Greece checkmates the European Union
The victory of Syriza in the 25 January 2015 general election in Greece has triggered off genuine hope in Europe that changes for the better are possible. There was, for the world to witness through television cameras and to read via social media channels, an outpouring of joy on the streets of Athens when the Coalition of the Radical Left (which is what the acronym ‘syriza’ stands for) won 37.5% of the votes polled and 146 seats in the parliament.
The Syriza that has now formed the new government brings together a group of 13 radical and left-wing political groups and factions ranging from democratic socialist and green-oriented to communist, trotskyist and maoist leftists and even some anti-European groups. Regardless of their often divergent political trajectories, their joint solidarity is a remarkable achievement, not only for Greece but for Europe.
Already, the new Greek government is stamping upon Euro-politics a new voice. Syriza has spoken out against the EU partners over the statement that blames Russia for the recent attack on the Ukrainian city of Mariupol (Hungary, Slovakia, and Austria had voiced similar objections earlier). The new government, headed by Prime Minister Alexis Tsipras, said bluntly that “… it is underlined that Greece does not consent to this statement”. The decisive ‘no’ from Syriza could inspire other countries to follow suit and oppose Brussels’ policies towards Russia on the Ukrainian crisis. Before the remarkable result in Greece, it was considered difficult in the EU to break ranks but now it is not unlikely that Hungary, Slovakia and Cyprus will find the courage to also say ‘no’ to the diktat from Brussels.
And that is one reason why Europe’s parties — conservative or socialist or some muddled admixture thereof – have become anxious at the electoral success of a genuine leftist party in one of the countries of the European Union. They see the success of Syriza as encouraging and emboldening growing leftist movements in larger countries, including Italy, Spain, France, Portugal and elsewhere, all countries whose citizens have been hurt by the iron heel of selective ‘austerity’ imposed by the European Parliament (in collaboration with the International Monetary Fund and Europe’s central banks). As does Syriza, these new movements in Europe reject the jaded and morally compromised parties that have been taking turns running European countries as adjuncts to the dictates of trans-national capital and the networks of global financiers.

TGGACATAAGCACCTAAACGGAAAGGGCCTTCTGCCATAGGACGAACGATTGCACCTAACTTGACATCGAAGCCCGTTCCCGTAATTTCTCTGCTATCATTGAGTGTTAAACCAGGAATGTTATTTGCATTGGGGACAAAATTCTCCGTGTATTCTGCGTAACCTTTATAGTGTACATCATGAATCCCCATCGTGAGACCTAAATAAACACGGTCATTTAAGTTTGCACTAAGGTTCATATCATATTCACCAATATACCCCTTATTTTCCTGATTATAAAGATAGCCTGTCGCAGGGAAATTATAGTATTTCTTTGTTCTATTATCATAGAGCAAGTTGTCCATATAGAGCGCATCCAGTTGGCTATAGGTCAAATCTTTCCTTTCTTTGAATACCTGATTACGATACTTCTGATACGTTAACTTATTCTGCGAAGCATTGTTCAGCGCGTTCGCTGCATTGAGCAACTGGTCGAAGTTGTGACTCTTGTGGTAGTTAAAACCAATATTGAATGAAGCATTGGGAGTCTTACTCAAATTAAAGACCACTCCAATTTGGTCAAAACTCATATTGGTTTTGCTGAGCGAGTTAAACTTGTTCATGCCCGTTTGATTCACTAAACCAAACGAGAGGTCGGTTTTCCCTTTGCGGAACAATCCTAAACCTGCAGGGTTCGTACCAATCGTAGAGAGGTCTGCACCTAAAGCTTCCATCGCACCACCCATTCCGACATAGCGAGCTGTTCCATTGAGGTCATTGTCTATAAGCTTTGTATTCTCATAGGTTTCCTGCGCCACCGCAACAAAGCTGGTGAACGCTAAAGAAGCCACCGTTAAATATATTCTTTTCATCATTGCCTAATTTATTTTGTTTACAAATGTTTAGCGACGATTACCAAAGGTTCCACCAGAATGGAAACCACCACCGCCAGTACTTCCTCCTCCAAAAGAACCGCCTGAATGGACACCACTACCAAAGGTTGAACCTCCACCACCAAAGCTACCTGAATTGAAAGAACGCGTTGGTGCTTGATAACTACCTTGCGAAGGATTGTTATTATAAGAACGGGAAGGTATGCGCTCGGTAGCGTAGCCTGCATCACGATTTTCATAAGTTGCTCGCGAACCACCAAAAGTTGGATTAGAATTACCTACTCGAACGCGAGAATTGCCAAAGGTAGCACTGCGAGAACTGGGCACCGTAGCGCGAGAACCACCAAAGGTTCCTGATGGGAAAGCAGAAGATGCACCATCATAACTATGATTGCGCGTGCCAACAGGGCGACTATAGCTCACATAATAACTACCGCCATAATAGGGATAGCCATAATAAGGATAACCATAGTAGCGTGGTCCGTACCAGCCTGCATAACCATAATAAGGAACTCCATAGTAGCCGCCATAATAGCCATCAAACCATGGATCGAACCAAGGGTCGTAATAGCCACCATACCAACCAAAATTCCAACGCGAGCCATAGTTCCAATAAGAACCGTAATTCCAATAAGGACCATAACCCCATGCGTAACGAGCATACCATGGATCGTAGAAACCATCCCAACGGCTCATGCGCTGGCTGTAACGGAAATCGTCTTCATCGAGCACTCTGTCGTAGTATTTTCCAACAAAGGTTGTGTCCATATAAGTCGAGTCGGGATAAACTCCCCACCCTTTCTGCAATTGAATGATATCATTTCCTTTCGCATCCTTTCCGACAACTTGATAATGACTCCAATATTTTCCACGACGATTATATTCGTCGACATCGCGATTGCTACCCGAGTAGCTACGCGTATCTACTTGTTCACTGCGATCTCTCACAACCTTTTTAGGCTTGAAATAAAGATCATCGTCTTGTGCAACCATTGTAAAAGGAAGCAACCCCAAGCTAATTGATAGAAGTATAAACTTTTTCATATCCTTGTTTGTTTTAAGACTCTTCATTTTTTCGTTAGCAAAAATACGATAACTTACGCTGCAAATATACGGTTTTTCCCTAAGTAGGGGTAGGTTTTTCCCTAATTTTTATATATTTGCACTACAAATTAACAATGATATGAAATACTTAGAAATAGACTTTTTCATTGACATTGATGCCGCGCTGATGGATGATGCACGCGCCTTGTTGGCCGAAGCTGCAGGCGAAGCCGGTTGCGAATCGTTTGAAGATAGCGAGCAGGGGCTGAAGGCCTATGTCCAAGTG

The resounding victory in Greece has halted in its tracks the prevailing neo-liberal consensus in Europe that the way to ‘reform’ economies is to impose ‘austerity’, slash social programmes, hammer down wages, boost unemployment, and privatise functions that have long been public like transit, education, roads and and health care. This is after all a coalition whose manifesto stated, “The national debt is first and foremost a product of class relations, and is inhumane in its very essence. It is produced by the tax evasion of the wealthy, the looting of public funds, and the exorbitant procurement of military weapons and equipment.” Greece has spoken and all of Europe is changed.